It’s not just Disney films that suggest we should all be one happy family — it’s now the company itself, too.
When Disney coughed up $71.3 billion to purchase 21 Century Fox assets, they got a sizable stake of media land to call their own, including FX, National Geographic, and a majority stake in Hulu. It almost made their takeover of the Star Wars franchise looks small by comparison. But now, Disney is ready to elevate its throne even higher by assuming full operational control of Hulu.
This morning, Disney announced that it has entered into an agreement with Comcast NBCUniversal that allows Disney to be the controlling shareholder of the streaming service effective immediately. According to Variety, NBCU will maintain a 33% ownership through January 2024, after which time Disney can require NBCU to sell its remaining interest.
(Read: Ranking: Every Disney Song From Worst to Best)
How much would it cost? Well, Disney said it wouldn’t value Hulu for less than $27.5 billion, which means NBCU’s stake would be worth at least $9 billion.
Disney didn’t buy into Hulu until 2009, but acquiring the Fox assets nearly a decade later allowed them to gain more ownership. However, NBCU was a founding stakeholder, allowing it to retain control over decisions about the fundamentals of Hulu’s business as well as three board seats, all of which will be vacated as part of the new deal with Disney.
With this new ownership path, Comcast can remain an owner for another five years, during which time it will probably launch its own ad-supported streaming service. As such, under the terms of the deal, NBCU can pull back programming exclusively licensed to Hulu as soon as next year. Then, beginning in 2022, NBCU can cancel its content-licensing deals outright.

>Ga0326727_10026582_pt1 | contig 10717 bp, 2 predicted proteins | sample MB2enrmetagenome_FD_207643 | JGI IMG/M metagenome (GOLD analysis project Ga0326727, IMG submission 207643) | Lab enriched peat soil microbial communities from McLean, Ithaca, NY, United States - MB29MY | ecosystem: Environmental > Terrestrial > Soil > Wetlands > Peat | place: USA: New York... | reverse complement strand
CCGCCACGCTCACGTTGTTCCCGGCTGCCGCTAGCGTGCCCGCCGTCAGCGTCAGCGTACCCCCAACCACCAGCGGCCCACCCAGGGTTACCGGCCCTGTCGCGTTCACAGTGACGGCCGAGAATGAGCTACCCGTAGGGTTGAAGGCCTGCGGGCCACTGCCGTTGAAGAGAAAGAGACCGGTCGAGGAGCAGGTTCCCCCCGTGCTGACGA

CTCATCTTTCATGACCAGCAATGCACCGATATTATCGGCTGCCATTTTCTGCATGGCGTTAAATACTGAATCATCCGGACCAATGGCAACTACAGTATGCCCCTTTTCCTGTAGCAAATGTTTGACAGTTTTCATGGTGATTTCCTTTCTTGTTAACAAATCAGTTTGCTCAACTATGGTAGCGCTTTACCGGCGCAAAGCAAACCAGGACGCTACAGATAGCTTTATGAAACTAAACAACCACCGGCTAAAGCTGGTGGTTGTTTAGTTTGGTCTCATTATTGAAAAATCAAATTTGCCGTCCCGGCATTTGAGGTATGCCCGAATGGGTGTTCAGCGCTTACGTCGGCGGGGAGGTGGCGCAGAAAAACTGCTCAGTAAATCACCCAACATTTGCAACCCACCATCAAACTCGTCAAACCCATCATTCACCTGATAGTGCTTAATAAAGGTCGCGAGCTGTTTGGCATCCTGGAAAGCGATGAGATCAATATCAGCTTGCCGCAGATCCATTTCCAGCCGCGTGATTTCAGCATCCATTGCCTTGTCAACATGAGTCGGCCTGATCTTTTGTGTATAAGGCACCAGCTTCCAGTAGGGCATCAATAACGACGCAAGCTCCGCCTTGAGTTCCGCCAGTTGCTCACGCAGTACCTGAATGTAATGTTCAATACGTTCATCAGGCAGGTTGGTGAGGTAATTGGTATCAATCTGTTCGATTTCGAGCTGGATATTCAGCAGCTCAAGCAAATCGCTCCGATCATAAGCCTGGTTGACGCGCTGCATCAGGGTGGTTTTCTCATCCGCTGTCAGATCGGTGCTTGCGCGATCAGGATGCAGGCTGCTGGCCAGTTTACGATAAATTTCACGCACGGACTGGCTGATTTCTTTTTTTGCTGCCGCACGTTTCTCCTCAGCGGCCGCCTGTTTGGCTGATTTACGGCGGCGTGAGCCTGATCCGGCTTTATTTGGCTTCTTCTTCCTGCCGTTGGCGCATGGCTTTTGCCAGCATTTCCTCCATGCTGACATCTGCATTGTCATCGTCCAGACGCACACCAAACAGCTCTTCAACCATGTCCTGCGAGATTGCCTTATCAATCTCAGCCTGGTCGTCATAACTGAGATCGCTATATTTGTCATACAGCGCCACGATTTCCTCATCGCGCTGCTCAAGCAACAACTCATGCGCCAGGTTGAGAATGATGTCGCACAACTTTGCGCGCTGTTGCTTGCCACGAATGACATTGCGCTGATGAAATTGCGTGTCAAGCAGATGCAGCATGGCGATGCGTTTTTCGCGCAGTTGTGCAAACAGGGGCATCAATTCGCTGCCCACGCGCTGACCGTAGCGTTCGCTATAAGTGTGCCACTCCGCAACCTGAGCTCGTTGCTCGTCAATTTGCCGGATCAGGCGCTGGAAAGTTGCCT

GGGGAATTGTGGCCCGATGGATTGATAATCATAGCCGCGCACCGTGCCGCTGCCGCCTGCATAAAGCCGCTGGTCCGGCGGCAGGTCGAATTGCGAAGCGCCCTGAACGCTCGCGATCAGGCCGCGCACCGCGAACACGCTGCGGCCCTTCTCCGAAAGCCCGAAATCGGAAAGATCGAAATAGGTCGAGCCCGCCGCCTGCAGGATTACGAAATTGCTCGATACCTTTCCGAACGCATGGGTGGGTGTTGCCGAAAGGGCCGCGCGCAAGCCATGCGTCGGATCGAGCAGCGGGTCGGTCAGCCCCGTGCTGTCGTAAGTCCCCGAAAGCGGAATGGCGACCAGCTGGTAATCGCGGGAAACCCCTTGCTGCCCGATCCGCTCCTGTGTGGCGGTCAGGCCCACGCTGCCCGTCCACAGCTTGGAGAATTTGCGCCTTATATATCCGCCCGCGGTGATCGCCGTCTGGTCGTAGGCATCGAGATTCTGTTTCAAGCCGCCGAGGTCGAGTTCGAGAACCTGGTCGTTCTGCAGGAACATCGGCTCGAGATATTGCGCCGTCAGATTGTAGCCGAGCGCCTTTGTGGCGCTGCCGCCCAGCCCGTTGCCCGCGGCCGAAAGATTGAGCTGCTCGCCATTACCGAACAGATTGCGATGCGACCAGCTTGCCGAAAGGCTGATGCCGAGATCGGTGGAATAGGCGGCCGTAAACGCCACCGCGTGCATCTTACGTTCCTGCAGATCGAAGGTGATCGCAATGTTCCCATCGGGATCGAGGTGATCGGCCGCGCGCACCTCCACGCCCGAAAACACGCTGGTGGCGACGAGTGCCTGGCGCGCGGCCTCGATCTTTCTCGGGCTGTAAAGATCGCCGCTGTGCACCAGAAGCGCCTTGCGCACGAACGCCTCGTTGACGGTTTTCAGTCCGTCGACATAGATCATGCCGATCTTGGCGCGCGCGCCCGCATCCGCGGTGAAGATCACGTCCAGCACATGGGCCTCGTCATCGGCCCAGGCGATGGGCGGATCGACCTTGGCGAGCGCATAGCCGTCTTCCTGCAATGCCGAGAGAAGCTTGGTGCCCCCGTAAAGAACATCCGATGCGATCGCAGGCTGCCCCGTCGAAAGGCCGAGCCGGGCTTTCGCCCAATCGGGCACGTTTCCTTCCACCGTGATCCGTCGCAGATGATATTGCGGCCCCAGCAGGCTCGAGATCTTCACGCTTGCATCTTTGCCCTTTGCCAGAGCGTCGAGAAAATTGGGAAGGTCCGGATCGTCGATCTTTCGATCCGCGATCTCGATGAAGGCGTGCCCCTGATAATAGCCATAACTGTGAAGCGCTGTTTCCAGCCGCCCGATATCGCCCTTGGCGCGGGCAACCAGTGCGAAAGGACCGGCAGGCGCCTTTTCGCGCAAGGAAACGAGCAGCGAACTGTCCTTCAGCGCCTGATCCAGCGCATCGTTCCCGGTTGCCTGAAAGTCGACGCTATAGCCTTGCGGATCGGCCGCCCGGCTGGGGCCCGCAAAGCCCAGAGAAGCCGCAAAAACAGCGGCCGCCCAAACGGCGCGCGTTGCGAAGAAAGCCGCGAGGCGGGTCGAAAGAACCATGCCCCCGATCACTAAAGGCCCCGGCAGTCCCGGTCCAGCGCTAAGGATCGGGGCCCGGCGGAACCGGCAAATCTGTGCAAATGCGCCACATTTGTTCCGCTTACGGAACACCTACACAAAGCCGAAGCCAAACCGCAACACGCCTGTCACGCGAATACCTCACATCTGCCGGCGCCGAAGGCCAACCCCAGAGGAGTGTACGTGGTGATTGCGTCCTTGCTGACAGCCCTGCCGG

“Hulu represents the best of television, with its incredible array of award-winning original content, rich library of popular series and movies, and live TV offerings,” said Disney CEO Bob Iger in a statement. “We are now able to completely integrate Hulu into our direct-to-consumer business and leverage the full power of The Walt Disney Company’s brands and creative engines to make the service even more compelling and a greater value for consumers.”
(Read: Ranking: Every Pixar Movie from Worst to Best)
But doesn’t Disney already have its own streaming service, you ask? Why yes, it does. The long-awaited streaming service Disney+ will launch on November 12th of this year with 400 movies, 7,500 TV episodes, and brand new features. The plan is for all of Disney’s subsidiaries — Pixar, Marvel, LucasFilm, and other casual media giants — to be under one streaming umbrella alongside new original films and series. However, it’s believed that Disney could use Hulu to house more mature, adult-oriented programming while keeping Disney+ on the family-friendly side of things.
As usual, Disney has a lot on its plate right now: a live-action Aladdin remake, a Honey, I Shrunk the Kids sequel, the live-action Star Wars series The Mandalorian, the highly anticipated Toy Story 4, and a handful of other films. And yet it looks like the company’s mass output isn’t even nearing its peak given how many outlets Disney has absorbed by now. Who knew a black-and-white grinning mouse would control the fate of the media industry nearly 100 years later?